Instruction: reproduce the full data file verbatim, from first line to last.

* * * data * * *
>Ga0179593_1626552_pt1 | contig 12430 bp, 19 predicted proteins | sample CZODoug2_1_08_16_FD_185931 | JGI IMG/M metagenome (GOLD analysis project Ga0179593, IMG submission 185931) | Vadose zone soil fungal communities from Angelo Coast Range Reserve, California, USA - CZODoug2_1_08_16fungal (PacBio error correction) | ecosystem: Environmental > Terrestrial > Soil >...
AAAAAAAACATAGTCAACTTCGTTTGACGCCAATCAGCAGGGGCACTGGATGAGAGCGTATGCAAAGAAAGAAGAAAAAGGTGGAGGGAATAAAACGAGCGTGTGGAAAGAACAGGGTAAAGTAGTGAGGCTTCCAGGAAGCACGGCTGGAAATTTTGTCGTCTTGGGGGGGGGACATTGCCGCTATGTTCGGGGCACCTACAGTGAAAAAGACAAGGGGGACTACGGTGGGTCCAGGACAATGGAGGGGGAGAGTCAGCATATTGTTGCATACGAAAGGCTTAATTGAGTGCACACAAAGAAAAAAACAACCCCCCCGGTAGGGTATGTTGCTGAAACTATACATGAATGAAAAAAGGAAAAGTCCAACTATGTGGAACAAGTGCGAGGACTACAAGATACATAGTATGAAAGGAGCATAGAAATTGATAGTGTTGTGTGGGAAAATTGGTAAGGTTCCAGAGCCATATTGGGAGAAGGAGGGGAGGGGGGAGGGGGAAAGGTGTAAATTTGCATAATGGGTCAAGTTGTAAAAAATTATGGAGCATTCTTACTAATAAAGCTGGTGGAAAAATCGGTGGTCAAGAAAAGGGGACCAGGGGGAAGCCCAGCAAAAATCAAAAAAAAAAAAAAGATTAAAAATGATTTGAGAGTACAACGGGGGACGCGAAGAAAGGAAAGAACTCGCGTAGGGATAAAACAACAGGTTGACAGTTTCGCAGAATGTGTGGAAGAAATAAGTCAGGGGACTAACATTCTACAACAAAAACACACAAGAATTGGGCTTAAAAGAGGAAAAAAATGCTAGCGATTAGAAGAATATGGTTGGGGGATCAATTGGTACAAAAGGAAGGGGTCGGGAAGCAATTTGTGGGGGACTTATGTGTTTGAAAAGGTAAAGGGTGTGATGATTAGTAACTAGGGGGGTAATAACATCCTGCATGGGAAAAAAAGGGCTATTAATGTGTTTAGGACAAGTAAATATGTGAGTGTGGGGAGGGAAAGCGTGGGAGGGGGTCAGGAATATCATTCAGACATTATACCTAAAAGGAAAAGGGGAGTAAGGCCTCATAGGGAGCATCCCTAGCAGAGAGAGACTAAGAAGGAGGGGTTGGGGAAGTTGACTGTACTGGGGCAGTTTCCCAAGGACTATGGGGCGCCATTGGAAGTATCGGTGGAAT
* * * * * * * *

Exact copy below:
>Ga0179593_1626552_pt1 | contig 12430 bp, 19 predicted proteins | sample CZODoug2_1_08_16_FD_185931 | JGI IMG/M metagenome (GOLD analysis project Ga0179593, IMG submission 185931) | Vadose zone soil fungal communities from Angelo Coast Range Reserve, California, USA - CZODoug2_1_08_16fungal (PacBio error correction) | ecosystem: Environmental > Terrestrial > Soil >...
AAAAAAAACATAGTCAACTTCGTTTGACGCCAATCAGCAGGGGCACTGGATGAGAGCGTATGCAAAGAAAGAAGAAAAAGGTGGAGGGAATAAAACGAGCGTGTGGAAAGAACAGGGTAAAGTAGTGAGGCTTCCAGGAAGCACGGCTGGAAATTTTGTCGTCTTGGGGGGGGGACATTGCCGCTATGTTCGGGGCACCTACAGTGAAAAAGACAAGGGGGACTACGGTGGGTCCAGGACAATGGAGGGGGAGAGTCAGCATATTGTTGCATACGAAAGGCTTAATTGAGTGCACACAAAGAAAAAAACAACCCCCCCGGTAGGGTATGTTGCTGAAACTATACATGAATGAAAAAAGGAAAAGTCCAACTATGTGGAACAAGTGCGAGGACTACAAGATACATAGTATGAAAGGAGCATAGAAATTGATAGTGTTGTGTGGGAAAATTGGTAAGGTTCCAGAGCCATATTGGGAGAAGGAGGGGAGGGGGGAGGGGGAAAGGTGTAAATTTGCATAATGGGTCAAGTTGTAAAAAATTATGGAGCATTCTTACTAATAAAGCTGGTGGAAAAATCGGTGGTCAAGAAAAGGGGACCAGGGGGAAGCCCAGCAAAAATCAAAAAAAAAAAAAAGATTAAAAATGATTTGAGAGTACAACGGGGGACGCGAAGAAAGGAAAGAACTCGCGTAGGGATAAAACAACAGGTTGACAGTTTCGCAGAATGTGTGGAAGAAATAAGTCAGGGGACTAACATTCTACAACAAAAACACACAAGAATTGGGCTTAAAAGAGGAAAAAAATGCTAGCGATTAGAAGAATATGGTTGGGGGATCAATTGGTACAAAAGGAAGGGGTCGGGAAGCAATTTGTGGGGGACTTATGTGTTTGAAAAGGTAAAGGGTGTGATGATTAGTAACTAGGGGGGTAATAACATCCTGCATGGGAAAAAAAGGGCTATTAATGTGTTTAGGACAAGTAAATATGTGAGTGTGGGGAGGGAAAGCGTGGGAGGGGGTCAGGAATATCATTCAGACATTATACCTAAAAGGAAAAGGGGAGTAAGGCCTCATAGGGAGCATCCCTAGCAGAGAGAGACTAAGAAGGAGGGGTTGGGGAAGTTGACTGTACTGGGGCAGTTTCCCAAGGACTATGGGGCGCCATTGGAAGTATCGGTGGAAT